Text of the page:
In an interview Friday, Spitzer cited concerns raised by the union representing jail deputies and other law enforcement workers following news that an inmate had tested positive for the coronavirus as a turning point in the early release discussion.

With two other inmates since testing positive for the virus, Spitzer said it is clear that a shutdown of the larger, dorm-style jail barracks is needed and early release taken into consideration. Spitzer said his office has worked with the Sheriff’s Department to ensure those convicted of certain felonies are not eligible for early release.

“There is a comprehensive list of serious and violent felonies, sex crimes and immigration holds that are not eligible,” Spitzer said.

The district attorney added that he believed the Sheriff’s Department is doing a “phenomenal job” of dealing with a difficult situation.

Normally, prosecutors would oppose releasing inmates early, believing it would undermine the criminal justice system, Spitzer said. But with the virus already impacting the jails, it’s necessary to take health concerns into consideration, the D.A. said.

“We aren’t operating under anything close to normal,” Spitzer said of the current situation. “No one wants to early-release inmates, but (the sheriff’s department is) between a rock and a hard place and are doing the best they can and they always have the public’s safety in mind.”

Public defender applauds move

Public Defender Sharon Petrosino applauded Nakamura’s actions toward early release and not jailing some arrestees.

“This is all really good stuff,” Petrosino said. “It protects everybody in the system in a very difficult crisis.”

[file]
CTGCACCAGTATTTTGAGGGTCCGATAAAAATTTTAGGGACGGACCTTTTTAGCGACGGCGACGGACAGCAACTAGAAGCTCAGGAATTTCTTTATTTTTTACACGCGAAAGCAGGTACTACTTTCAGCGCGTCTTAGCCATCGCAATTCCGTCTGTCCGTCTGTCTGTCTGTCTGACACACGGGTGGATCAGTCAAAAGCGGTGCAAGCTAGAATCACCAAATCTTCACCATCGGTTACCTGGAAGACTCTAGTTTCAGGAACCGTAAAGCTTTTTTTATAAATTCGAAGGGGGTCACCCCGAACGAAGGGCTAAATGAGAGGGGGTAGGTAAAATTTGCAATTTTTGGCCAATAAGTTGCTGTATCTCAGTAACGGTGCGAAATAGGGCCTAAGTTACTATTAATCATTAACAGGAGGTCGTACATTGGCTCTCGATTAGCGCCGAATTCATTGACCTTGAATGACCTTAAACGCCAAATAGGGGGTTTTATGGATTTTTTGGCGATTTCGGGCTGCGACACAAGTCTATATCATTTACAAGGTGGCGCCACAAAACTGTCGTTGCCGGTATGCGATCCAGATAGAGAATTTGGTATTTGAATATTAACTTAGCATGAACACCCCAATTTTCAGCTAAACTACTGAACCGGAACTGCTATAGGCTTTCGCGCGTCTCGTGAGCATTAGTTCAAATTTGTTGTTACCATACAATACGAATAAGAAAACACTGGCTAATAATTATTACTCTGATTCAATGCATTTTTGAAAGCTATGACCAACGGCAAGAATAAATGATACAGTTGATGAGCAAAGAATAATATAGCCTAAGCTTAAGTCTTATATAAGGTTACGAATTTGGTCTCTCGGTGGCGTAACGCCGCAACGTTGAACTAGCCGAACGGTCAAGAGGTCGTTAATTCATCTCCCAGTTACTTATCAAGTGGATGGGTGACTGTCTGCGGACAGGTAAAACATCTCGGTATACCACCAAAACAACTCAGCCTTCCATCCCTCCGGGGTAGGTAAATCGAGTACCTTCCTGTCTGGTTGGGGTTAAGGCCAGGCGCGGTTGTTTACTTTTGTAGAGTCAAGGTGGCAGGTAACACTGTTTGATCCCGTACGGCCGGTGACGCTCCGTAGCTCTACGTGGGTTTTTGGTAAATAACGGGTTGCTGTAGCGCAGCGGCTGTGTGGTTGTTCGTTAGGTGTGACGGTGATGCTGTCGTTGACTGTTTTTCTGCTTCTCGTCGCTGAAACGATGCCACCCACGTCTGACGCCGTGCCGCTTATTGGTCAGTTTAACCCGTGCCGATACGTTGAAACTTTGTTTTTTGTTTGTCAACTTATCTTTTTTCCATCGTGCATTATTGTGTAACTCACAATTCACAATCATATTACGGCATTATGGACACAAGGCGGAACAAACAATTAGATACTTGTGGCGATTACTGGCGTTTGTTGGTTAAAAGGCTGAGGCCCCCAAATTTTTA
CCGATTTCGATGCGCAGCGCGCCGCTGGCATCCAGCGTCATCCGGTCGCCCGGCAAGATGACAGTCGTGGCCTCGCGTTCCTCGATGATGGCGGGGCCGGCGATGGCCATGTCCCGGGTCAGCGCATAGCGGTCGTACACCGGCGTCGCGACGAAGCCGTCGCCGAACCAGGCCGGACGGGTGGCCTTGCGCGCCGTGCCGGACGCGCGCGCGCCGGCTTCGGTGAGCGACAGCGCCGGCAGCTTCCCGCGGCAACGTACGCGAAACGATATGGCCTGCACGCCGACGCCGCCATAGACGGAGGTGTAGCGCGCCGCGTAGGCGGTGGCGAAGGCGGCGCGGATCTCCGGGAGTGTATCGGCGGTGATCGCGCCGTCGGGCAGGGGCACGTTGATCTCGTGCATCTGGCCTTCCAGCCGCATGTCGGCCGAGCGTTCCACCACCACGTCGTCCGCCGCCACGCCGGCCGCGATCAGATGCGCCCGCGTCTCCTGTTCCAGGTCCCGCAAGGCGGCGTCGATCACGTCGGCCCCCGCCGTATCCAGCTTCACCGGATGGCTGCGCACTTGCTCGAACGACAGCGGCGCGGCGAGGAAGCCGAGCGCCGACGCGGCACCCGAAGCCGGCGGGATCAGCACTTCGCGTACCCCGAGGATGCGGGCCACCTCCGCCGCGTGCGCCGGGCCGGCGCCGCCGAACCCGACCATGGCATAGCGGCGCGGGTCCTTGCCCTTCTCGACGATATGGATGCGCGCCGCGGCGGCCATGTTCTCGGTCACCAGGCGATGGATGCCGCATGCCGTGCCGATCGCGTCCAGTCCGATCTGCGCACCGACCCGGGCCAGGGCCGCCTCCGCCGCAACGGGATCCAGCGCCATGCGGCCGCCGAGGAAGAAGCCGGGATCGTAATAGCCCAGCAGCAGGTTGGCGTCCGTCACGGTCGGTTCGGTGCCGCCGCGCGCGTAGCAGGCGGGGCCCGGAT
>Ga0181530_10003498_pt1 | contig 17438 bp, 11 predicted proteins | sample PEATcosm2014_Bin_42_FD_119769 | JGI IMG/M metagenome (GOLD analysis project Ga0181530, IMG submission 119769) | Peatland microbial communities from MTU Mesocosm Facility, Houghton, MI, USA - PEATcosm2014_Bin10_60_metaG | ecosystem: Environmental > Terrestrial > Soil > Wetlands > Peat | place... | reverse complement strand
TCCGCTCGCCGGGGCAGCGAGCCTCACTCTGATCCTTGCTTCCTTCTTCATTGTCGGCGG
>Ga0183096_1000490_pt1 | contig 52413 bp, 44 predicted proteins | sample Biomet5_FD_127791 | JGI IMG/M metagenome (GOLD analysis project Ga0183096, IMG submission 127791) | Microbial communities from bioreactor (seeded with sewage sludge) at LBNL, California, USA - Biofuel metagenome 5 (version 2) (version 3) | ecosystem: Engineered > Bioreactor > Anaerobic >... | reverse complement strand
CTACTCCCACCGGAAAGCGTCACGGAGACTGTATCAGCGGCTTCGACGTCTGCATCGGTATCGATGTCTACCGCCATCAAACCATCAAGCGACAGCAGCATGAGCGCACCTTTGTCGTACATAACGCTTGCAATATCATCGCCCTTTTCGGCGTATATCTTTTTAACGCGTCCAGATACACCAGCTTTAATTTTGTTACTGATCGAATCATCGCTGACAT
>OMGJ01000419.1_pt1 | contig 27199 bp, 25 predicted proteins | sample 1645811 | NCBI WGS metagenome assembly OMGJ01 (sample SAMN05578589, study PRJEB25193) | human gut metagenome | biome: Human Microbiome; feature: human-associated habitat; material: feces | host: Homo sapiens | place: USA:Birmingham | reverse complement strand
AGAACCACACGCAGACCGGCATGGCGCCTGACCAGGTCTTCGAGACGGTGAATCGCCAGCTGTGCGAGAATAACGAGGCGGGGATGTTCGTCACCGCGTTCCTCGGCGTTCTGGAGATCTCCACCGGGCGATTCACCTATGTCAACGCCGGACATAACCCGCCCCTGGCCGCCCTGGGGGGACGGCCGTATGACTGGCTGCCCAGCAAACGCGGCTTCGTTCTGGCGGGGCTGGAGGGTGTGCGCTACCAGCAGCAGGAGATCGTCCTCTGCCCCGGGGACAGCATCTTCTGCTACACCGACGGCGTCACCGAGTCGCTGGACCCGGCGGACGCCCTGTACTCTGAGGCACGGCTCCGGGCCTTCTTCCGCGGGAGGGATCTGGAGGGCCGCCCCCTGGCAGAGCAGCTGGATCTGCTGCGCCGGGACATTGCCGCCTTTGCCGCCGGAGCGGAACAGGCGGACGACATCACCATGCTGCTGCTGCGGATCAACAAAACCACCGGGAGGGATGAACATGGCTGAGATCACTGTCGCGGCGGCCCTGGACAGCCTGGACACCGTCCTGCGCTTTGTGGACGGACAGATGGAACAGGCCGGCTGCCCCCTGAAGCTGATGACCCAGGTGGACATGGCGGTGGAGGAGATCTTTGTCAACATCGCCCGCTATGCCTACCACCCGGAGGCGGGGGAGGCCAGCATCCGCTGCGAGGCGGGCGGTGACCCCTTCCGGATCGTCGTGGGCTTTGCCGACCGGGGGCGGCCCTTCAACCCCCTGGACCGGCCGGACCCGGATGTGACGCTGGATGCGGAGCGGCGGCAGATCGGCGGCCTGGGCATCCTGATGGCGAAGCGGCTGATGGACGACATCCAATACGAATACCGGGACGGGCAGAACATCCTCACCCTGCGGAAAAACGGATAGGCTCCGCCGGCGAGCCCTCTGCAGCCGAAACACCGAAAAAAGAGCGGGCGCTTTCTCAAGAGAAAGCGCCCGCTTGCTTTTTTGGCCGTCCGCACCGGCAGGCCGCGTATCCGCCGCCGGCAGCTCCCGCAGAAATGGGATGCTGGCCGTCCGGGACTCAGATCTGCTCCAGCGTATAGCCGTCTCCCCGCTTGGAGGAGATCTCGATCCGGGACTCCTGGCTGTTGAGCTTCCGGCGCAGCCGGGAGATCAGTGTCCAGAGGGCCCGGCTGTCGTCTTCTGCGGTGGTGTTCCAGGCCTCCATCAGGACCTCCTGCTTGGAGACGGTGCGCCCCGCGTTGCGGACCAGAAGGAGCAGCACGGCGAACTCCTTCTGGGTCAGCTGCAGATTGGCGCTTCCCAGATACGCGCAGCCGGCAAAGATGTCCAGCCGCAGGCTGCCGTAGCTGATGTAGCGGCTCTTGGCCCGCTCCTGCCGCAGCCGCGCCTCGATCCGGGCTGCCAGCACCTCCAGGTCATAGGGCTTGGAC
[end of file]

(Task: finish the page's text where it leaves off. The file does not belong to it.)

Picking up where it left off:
In Los Angeles County, Sheriff Alex Villanueva has already begun releasing some inmates early.

Court officials at both the state and local level previously raised the prospect of early release for some inmates.

In an advisory late last week, California Chief Justice Tani Cantil-Sakauye — whose emergency orders have allowed the various Superior Court systems to suspend most nonemergency functions — suggested that local jurisdictions “identify detainees with less than 60 days in custody to permit early release, with or without supervision or community-based treatment.” Source. 

As local officials in Texas shrink jail populations due to coronavirus, Gov. Abbott blocks release of some inmates who can’t pay bail

Mar 29, 2020

Texas Tribune – As the new coronavirus continues to spread in Texas’ two biggest county jails, Gov. Greg Abbott has made it harder for thousands of inmates to get out of local lockups.

In an executive order Sunday, Abbott barred inmates accused or previously convicted of violent crimes from being released from jails without paying bail. Those with the same criminal history or the same charges can still walk free if they have access to cash — a distinction that bail reform attorneys argue makes the order unconstitutional.

The sweeping move — which suspends a swath of the state law on bail — comes as advocates and local governments across the country work to minimize population in lock-ups, where the risk of the new coronavirus is particularly high given poor sanitary conditions and close quarters. The virus has already reached the Harris [Houston-area] and Dallas County jails, as well as Texas prisons and a juvenile detention center.

Abbott’s order came the same day that Harris County announced the first confirmed case in its jail, where some 30 inmates are showing symptoms of the virus and as many as 500 others may have been exposed.

Abbott said at a news conference Sunday that “releasing dangerous criminals makes the state even less safe… and slows our ability to respond to the disaster caused by COVID-19.”

The announcement comes as Harris County officials are working to release hundreds of inmates because of concerns about the virus in the county’s jail — efforts that have drawn opposition from state leaders.